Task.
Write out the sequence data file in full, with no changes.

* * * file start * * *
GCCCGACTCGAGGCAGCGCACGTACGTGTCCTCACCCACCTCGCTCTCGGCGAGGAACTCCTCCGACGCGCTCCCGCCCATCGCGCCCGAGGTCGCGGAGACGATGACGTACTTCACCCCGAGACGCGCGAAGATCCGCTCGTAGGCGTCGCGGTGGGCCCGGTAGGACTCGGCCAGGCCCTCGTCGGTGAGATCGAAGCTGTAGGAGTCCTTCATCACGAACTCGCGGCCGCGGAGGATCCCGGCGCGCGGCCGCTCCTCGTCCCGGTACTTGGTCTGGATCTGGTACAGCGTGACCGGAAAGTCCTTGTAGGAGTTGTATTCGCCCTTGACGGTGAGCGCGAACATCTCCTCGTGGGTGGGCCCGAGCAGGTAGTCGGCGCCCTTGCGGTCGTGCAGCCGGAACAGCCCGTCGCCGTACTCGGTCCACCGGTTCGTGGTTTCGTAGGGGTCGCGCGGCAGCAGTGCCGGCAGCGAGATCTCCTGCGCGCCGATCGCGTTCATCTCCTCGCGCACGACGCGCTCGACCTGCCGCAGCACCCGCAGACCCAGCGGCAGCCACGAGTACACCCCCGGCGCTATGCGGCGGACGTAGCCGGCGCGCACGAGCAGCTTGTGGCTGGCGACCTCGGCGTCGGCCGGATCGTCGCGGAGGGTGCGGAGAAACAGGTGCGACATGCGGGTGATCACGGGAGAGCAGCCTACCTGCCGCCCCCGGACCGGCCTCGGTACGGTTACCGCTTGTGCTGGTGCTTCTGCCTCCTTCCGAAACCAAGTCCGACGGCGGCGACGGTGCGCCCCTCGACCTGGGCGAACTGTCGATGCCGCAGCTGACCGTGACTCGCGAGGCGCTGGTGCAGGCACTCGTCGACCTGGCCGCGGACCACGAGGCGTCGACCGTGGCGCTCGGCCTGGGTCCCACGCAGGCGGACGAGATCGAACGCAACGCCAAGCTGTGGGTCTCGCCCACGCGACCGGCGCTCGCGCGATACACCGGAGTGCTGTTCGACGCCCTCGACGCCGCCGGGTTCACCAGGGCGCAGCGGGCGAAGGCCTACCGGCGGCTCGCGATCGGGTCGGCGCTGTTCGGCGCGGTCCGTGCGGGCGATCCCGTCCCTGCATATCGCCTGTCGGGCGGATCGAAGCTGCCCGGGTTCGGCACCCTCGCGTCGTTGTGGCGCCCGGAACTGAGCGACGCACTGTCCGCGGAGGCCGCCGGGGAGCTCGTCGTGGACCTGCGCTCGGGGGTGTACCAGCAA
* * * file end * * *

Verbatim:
GCCCGACTCGAGGCAGCGCACGTACGTGTCCTCACCCACCTCGCTCTCGGCGAGGAACTCCTCCGACGCGCTCCCGCCCATCGCGCCCGAGGTCGCGGAGACGATGACGTACTTCACCCCGAGACGCGCGAAGATCCGCTCGTAGGCGTCGCGGTGGGCCCGGTAGGACTCGGCCAGGCCCTCGTCGGTGAGATCGAAGCTGTAGGAGTCCTTCATCACGAACTCGCGGCCGCGGAGGATCCCGGCGCGCGGCCGCTCCTCGTCCCGGTACTTGGTCTGGATCTGGTACAGCGTGACCGGAAAGTCCTTGTAGGAGTTGTATTCGCCCTTGACGGTGAGCGCGAACATCTCCTCGTGGGTGGGCCCGAGCAGGTAGTCGGCGCCCTTGCGGTCGTGCAGCCGGAACAGCCCGTCGCCGTACTCGGTCCACCGGTTCGTGGTTTCGTAGGGGTCGCGCGGCAGCAGTGCCGGCAGCGAGATCTCCTGCGCGCCGATCGCGTTCATCTCCTCGCGCACGACGCGCTCGACCTGCCGCAGCACCCGCAGACCCAGCGGCAGCCACGAGTACACCCCCGGCGCTATGCGGCGGACGTAGCCGGCGCGCACGAGCAGCTTGTGGCTGGCGACCTCGGCGTCGGCCGGATCGTCGCGGAGGGTGCGGAGAAACAGGTGCGACATGCGGGTGATCACGGGAGAGCAGCCTACCTGCCGCCCCCGGACCGGCCTCGGTACGGTTACCGCTTGTGCTGGTGCTTCTGCCTCCTTCCGAAACCAAGTCCGACGGCGGCGACGGTGCGCCCCTCGACCTGGGCGAACTGTCGATGCCGCAGCTGACCGTGACTCGCGAGGCGCTGGTGCAGGCACTCGTCGACCTGGCCGCGGACCACGAGGCGTCGACCGTGGCGCTCGGCCTGGGTCCCACGCAGGCGGACGAGATCGAACGCAACGCCAAGCTGTGGGTCTCGCCCACGCGACCGGCGCTCGCGCGATACACCGGAGTGCTGTTCGACGCCCTCGACGCCGCCGGGTTCACCAGGGCGCAGCGGGCGAAGGCCTACCGGCGGCTCGCGATCGGGTCGGCGCTGTTCGGCGCGGTCCGTGCGGGCGATCCCGTCCCTGCATATCGCCTGTCGGGCGGATCGAAGCTGCCCGGGTTCGGCACCCTCGCGTCGTTGTGGCGCCCGGAACTGAGCGACGCACTGTCCGCGGAGGCCGCCGGGGAGCTCGTCGTGGACCTGCGCTCGGGGGTGTACCAGCAA